Perhaps most importantly, Jack conveys the quiet dignity of these architectural shapes as she rearranges them, tries them out from different perspectives, composes them in varying color relationships, and emphasizes the specific beauty of different forms. One senses that she becomes close to her subjects in the way that other artists grow attached to their human models. She paints variations of specific houses from different perspectives and at different times of the year. She loves these buildings for their imperfections and idiosyncrasies; and it is both impossible and unimportant to know exactly when or where these places exist, because they are creations of the artist.

 

We love our homes because of the intimate details we come to know about them: the way light and shadows settle in our memories. Jean Jack knows how to capture the details.

•••Jean Jack••• Statement

America’s Heartland influences the bulk of my work. Utilitarian structures that have a weather history are far more hauntingly lonely expressions than the congestion of suburban city life. Shapes occurring by circumstance intrigue me far more than deliberate artifice.

•••Jean Jack••• Resumé

EDUCATION

Art Students League 1960-1962, 1970, 1978

 

SHOWS

2016 Portland Art, Portland, ME

2015 Blueprint Store, Dallas, TX

2014 Gallery at the Grand, Kennebunk, ME

2013 Field Gallery, Martha’s Vineyard, MA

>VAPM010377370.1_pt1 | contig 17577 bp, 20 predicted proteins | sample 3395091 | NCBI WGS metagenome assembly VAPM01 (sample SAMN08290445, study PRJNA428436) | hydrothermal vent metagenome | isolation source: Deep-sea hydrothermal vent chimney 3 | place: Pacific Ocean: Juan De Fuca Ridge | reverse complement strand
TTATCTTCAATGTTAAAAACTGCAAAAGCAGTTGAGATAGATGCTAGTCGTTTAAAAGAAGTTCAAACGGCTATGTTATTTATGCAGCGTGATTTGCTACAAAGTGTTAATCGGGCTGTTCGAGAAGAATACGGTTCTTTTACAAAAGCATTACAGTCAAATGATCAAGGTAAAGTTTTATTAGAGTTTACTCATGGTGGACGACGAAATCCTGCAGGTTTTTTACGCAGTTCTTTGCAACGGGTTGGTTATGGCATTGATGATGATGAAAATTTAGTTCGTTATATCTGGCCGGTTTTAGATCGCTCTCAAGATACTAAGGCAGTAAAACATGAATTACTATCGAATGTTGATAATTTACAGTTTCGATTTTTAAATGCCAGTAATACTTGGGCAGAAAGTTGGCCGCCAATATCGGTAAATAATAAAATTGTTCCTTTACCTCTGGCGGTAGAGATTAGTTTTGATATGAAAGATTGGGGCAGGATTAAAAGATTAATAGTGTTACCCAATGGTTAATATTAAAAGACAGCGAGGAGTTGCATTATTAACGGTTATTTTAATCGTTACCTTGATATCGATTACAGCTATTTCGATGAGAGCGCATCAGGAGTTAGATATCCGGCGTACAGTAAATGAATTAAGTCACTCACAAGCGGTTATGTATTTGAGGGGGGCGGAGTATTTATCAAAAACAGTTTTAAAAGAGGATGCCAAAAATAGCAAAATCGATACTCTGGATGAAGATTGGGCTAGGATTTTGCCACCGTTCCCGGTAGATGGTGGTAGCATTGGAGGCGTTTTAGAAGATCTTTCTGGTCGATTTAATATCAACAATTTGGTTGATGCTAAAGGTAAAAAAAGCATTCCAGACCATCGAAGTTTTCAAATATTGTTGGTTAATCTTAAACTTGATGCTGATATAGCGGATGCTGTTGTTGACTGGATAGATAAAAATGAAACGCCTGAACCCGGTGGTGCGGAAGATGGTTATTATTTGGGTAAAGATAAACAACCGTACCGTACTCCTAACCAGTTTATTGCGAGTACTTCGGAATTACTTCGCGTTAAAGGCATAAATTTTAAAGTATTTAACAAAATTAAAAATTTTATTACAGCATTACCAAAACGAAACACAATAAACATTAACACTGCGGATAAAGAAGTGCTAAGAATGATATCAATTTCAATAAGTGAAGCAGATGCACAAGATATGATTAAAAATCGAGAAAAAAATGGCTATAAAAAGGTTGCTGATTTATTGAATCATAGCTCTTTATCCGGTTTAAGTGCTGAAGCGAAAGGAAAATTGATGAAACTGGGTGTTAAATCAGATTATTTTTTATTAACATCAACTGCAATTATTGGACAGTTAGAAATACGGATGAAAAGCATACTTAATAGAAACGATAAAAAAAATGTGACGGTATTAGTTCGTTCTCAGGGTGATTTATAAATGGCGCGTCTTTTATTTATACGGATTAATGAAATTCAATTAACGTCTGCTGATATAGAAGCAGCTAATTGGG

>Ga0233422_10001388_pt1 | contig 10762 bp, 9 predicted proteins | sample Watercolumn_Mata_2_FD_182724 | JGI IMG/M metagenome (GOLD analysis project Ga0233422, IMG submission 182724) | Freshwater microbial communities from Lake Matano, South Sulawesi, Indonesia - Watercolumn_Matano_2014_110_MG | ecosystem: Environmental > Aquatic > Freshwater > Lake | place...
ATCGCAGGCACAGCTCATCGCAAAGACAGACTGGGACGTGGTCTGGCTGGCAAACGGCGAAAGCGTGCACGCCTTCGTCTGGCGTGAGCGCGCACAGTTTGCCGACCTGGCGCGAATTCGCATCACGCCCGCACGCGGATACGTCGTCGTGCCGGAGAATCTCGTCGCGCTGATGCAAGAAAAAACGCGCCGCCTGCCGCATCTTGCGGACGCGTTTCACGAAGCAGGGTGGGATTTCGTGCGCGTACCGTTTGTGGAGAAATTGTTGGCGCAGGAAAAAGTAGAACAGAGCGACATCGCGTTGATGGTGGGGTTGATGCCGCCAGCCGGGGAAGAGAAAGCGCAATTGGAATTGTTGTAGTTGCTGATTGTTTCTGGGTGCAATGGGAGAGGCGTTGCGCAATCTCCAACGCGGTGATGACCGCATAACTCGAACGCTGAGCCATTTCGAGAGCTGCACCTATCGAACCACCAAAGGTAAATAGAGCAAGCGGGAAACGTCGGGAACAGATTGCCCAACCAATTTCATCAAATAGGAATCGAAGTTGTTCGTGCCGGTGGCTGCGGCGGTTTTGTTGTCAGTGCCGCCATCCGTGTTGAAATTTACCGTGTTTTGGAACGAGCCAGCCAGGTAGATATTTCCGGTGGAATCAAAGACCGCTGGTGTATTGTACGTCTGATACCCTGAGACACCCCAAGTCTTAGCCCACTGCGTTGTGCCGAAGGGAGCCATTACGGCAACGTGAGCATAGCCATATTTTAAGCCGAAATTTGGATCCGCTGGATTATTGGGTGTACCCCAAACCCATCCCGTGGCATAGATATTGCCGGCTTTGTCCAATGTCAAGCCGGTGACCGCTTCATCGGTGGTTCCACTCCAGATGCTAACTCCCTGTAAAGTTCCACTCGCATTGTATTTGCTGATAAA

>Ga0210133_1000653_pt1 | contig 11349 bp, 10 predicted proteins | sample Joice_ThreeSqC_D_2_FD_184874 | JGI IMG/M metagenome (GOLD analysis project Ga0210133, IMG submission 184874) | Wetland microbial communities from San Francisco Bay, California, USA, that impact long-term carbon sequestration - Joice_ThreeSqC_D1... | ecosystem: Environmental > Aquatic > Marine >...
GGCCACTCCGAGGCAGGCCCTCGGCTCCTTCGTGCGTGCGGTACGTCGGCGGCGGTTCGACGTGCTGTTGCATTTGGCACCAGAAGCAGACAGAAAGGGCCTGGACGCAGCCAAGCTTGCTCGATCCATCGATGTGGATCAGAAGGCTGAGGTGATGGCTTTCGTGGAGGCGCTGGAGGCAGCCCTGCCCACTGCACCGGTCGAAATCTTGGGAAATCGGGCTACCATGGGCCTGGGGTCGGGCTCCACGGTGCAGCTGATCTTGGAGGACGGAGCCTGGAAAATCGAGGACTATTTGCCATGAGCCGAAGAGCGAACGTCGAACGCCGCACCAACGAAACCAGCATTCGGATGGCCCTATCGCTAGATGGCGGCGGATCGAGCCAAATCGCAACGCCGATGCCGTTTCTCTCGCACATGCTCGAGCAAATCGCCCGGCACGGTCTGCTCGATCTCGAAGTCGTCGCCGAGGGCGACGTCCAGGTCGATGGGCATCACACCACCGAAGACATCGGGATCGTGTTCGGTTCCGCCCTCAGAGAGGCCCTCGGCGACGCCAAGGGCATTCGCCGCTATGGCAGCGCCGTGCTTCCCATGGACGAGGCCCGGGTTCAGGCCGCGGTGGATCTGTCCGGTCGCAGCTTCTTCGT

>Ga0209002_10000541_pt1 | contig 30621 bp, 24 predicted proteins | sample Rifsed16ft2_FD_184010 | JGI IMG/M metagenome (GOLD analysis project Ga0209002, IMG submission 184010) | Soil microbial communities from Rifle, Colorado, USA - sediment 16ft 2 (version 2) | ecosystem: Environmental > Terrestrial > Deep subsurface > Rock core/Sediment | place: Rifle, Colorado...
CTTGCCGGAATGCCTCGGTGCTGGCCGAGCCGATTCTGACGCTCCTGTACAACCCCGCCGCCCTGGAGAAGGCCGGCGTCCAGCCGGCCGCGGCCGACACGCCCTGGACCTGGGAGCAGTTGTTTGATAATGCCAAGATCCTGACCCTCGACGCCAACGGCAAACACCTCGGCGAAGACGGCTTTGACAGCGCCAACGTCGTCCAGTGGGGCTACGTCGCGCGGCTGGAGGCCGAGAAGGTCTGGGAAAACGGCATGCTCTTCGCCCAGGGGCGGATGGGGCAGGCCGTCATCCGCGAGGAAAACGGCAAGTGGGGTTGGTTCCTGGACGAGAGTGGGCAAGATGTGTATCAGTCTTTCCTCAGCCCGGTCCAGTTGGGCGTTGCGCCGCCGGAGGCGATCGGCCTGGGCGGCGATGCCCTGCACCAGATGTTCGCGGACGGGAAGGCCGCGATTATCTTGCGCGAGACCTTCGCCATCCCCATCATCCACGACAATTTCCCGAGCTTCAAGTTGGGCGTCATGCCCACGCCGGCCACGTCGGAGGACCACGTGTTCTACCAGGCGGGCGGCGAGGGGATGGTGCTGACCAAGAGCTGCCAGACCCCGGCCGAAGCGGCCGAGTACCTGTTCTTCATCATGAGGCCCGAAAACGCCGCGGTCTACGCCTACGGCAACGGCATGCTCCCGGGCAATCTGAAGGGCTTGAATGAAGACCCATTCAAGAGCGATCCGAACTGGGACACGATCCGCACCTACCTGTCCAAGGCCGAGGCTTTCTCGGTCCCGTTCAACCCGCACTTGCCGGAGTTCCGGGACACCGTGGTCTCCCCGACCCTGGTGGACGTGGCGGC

2013 Gallery at the Grand, Kennebunk, ME

2012 Field Gallery, Martha’s Vineyard, MA

2011 Paul Scott Gallery, Scottsdale, AZ

2011 Gallery C, Raleigh, NC

2010 Flinn Gallery, Greenwich, CT

2009 Firehouse Gallery, Damariscotta, ME

2008 Gallery C, Raleigh, NC

2007 Firehouse Gallery, Damariscotta, ME

2007 Tucker Gallery, Evanston, IL

2006 Tucker Gallery, Evanston, IL

2006 Firehouse Gallery, Damariscotta, ME

2005 JW Gallery, New Hope, PA

2005 KGS Gallery, Katanoh, NY

2005 Amuse Gallery, Columbus, OH

2005 Firehouse Gallery, Damariscotta, ME

2004 KGS Gallery, Katanoh, NY

2004 JW Gallery, New Hope, PA

2003 Blue Heron Gallery, Burlington, VT

2002 Wild Goose Chase, Orange, CA

2002 Flinn Gallery, Greenwich, CT

2001 Wild Goose Chase, Orange, CA

2000 Wild Goose Chase, Orange, CA

1999 Wild Goose Chase, Orange, CA

1998 William Talbot Gallery, Santa Fe, NM

1997 William Talbot Gallery, Santa Fe, NM

 

CORPORATE COLLECTIONS

Brown Forman, Louisville, KY

Ocean Media, Newport Beach, CA

Taylor Bean and Whitaker, Ocala, FL

Her Reality, Columbus, OH

Skyda Financial, Sausalito, CA

Farm Credit, Omaha, NE

National Pork Producers Council, Washington, D.C.

 

HONORS

1976 Sponsors Award Carlos Duyer , Judge, Aldrich Museum, 

1977 Sponsors Award Wade Jackson, Judge, Guggenheim Museum, NYC

1978 1st Place Oil, Rowayton Arts Center, CT

1979 New York Graphics Award, Aldrich Museum, CT

1980 General Cable Award, Suny Judges Choice Award, Susan Delehanty, Director Neuberger Museum, New York

1984 Sponsers Award, Jaqueline Moss, Art Historian – Lecturer

1985 Silvermine Galleries, Champion International Award, Judge, Carol Launcher, Curator, Museum Of Modern Art, NYC

1986 Elizabeth Fahle Award, Silvermine Gallery

 

PUBLICATIONS

2003 Best of Country

2002 Country Living Magazine

1999 Country Living Magazine

 

MEDIA

2002 HGTV

1999 HGTV

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Anderson O'Brien Fine Art Old Market | 1108 Jackson Street, Omaha, NE 68102
(p) 402.884.0911 | (f) 402.884.0932
gallery@aobfineart.com